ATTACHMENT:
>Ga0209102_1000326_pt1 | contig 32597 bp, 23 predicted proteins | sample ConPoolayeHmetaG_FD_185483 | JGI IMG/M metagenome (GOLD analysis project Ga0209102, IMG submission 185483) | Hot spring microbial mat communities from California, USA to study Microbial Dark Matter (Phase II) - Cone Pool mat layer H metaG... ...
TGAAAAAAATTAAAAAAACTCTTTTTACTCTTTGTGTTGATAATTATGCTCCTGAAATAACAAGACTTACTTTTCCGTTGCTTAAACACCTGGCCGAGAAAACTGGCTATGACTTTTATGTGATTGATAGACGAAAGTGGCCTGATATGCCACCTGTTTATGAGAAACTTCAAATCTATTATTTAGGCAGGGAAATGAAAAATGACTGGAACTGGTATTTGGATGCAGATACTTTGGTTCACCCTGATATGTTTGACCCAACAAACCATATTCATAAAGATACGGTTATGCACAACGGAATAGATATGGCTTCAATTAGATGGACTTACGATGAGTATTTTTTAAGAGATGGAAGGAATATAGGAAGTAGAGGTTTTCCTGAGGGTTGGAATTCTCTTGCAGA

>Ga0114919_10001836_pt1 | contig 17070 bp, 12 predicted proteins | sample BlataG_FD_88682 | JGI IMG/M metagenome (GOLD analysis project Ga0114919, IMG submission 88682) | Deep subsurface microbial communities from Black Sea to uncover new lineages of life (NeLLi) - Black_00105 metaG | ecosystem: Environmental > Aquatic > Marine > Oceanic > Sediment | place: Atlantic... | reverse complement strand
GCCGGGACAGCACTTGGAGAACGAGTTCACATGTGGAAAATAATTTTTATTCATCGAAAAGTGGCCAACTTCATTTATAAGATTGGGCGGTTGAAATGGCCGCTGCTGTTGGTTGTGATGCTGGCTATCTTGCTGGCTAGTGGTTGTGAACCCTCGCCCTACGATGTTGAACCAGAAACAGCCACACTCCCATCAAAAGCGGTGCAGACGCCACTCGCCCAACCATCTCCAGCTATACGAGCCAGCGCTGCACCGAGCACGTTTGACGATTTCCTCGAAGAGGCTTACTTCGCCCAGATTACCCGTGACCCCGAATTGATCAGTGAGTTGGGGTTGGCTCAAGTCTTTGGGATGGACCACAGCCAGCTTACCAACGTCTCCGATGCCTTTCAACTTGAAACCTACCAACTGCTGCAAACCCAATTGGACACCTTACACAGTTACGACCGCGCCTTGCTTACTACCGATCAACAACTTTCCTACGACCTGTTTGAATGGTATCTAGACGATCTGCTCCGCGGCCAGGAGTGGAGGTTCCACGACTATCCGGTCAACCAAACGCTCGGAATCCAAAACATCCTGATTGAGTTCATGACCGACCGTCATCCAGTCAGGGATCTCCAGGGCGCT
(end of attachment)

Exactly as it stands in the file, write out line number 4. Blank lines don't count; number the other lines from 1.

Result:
GCCGGGACAGCACTTGGAGAACGAGTTCACATGTGGAAAATAATTTTTATTCATCGAAAAGTGGCCAACTTCATTTATAAGATTGGGCGGTTGAAATGGCCGCTGCTGTTGGTTGTGATGCTGGCTATCTTGCTGGCTAGTGGTTGTGAACCCTCGCCCTACGATGTTGAACCAGAAACAGCCACACTCCCATCAAAAGCGGTGCAGACGCCACTCGCCCAACCATCTCCAGCTATACGAGCCAGCGCTGCACCGAGCACGTTTGACGATTTCCTCGAAGAGGCTTACTTCGCCCAGATTACCCGTGACCCCGAATTGATCAGTGAGTTGGGGTTGGCTCAAGTCTTTGGGATGGACCACAGCCAGCTTACCAACGTCTCCGATGCCTTTCAACTTGAAACCTACCAACTGCTGCAAACCCAATTGGACACCTTACACAGTTACGACCGCGCCTTGCTTACTACCGATCAACAACTTTCCTACGACCTGTTTGAATGGTATCTAGACGATCTGCTCCGCGGCCAGGAGTGGAGGTTCCACGACTATCCGGTCAACCAAACGCTCGGAATCCAAAACATCCTGATTGAGTTCATGACCGACCGTCATCCAGTCAGGGATCTCCAGGGCGCT